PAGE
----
Photo taken by Clare Lee in the course of her research

Children with a parent, step-parent or parents serving in the British armed forces are often considered as a single cohort, and either in terms of risk or of resilience (e.g. NATO, 2019; Ofsted, 2011; Rowe et al., 2014). A desire to draw long-overdue attention to service children’s welfare, or a desire to address children’s problems because these “ultimately, affect the operational readiness of the serving member” (NATO, 2019, p. ES-1), leads some researchers and stakeholders to focus on service children as at risk of a variety of emotional, social, educational or behavioural problems (e.g. Fear et al., 2018; Thandi et al., 2017). Others take a different view and emphasise service children’s resilience, often to resist a negative framing of the children, but sometimes to deflect criticism about policies that work against children’s interests, or even to evade the responsibility for making changes (McCullouch et al., 2018).

While it is important to gain a big picture of cohorts, and to conduct comparative research, there is also a need for in-depth, qualitative research which takes real service children, rather than concepts, as its starting point. The trouble with the concepts of risk and resilience is that they rely on norms, on assessing children against what we consider to be normal functioning. These norms are culturally determined, as are the methods used to measure them. Also, while psychological researchers may use the concepts in specific ways, their use in public, media and practitioner discourses may be woolly. What to some may seem a perfectly normal reaction to challenging circumstances – a temporary clinginess after moving home or during a parent’s deployment, for example – may be interpreted by others as an emotional or behavioural problem. Resilience is also a fuzzy term: children may be deemed resilient simply if they can cope with certain societal or institutional expectations (Masten, 2001), or at least look like they are coping. A focus on risk and resilience locates problems and successes within the child, or sees the child as a sort of unreliable cog within a system. Yet children lead infinitely complex and nuanced lives, entangled within and actively responding to an always-unique combination of circumstances. The danger with risk-or-resilience thinking is that we may end up pigeonholing children and either searching for one-size-fits-all solutions to their differing and ever-changing needs, or assuming that all is well and failing to acknowledge the considerable challenges many service children face in their everyday lives.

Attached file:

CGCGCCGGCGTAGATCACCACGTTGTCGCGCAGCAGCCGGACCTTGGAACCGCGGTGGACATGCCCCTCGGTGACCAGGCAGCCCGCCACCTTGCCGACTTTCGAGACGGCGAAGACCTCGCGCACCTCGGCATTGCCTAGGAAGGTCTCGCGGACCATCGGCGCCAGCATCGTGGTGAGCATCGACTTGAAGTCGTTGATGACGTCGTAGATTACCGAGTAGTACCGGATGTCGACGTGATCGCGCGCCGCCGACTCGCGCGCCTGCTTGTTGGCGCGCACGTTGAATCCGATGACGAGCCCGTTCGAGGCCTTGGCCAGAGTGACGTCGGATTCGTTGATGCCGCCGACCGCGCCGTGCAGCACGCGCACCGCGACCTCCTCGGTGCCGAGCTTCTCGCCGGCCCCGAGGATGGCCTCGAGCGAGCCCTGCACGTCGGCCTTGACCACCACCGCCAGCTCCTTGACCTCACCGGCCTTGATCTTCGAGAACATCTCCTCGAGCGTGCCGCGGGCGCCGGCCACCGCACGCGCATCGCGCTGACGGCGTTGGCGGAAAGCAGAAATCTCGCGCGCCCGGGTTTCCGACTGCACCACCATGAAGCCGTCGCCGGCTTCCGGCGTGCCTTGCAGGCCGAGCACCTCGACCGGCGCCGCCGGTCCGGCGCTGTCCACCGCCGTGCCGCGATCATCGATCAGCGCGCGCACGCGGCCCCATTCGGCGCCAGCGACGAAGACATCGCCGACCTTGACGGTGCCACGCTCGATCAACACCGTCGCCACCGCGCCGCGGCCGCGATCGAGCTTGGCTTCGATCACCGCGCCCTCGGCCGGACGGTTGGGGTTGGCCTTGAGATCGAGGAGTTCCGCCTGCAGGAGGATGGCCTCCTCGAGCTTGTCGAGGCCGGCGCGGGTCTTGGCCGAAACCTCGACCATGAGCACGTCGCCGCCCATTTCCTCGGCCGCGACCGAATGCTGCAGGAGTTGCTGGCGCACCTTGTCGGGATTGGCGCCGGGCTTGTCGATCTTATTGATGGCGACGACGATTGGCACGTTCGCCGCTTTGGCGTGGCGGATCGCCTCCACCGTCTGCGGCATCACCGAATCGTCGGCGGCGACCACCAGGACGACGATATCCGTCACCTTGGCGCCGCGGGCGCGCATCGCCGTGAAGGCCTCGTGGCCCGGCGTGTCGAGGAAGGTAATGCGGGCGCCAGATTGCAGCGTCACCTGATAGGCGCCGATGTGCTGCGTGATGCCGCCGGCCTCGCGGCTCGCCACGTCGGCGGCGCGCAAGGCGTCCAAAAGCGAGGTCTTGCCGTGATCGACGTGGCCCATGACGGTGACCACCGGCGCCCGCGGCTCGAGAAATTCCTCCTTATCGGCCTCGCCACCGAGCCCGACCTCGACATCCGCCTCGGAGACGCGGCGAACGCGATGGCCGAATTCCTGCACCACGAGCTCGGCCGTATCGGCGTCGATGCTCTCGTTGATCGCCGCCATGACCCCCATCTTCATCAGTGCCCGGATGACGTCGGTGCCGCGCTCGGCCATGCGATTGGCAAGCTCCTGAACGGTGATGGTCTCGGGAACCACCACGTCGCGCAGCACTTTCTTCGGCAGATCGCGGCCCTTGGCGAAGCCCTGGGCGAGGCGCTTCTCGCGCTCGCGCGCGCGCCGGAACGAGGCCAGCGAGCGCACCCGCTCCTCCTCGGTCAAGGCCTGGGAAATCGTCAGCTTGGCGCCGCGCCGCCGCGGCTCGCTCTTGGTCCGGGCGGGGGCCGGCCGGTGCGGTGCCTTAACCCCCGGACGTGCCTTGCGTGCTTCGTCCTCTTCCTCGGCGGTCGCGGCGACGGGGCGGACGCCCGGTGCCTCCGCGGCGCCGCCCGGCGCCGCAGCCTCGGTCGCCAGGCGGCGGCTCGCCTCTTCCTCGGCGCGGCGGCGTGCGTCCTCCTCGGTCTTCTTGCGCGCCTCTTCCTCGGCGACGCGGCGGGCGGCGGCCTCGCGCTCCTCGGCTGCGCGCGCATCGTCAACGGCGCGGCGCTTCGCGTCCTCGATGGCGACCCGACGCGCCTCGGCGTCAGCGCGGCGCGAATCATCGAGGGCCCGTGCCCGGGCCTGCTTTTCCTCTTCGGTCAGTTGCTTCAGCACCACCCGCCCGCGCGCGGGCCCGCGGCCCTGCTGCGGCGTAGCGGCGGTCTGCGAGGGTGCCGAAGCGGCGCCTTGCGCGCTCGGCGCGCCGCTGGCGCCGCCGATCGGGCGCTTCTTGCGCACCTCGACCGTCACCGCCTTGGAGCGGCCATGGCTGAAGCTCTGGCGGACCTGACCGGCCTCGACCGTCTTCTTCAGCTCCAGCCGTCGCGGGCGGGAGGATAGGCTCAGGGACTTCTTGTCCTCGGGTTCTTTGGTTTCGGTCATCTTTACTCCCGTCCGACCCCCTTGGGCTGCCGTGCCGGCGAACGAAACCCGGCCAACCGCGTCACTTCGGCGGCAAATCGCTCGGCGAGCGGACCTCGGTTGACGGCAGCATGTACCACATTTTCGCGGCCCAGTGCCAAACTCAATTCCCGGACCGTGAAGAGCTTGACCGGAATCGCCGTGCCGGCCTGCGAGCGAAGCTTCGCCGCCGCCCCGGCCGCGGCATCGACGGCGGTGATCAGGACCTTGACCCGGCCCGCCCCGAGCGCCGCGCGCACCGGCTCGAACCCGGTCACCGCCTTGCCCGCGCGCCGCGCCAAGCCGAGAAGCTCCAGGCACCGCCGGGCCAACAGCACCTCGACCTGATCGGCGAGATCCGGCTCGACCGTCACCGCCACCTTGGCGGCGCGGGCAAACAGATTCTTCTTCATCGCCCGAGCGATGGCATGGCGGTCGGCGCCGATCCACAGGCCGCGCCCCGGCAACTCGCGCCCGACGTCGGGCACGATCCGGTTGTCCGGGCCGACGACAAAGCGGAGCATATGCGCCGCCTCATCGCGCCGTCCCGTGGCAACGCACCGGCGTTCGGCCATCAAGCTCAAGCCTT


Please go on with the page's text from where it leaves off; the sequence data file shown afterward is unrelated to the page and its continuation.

Read the full blog on the VFR website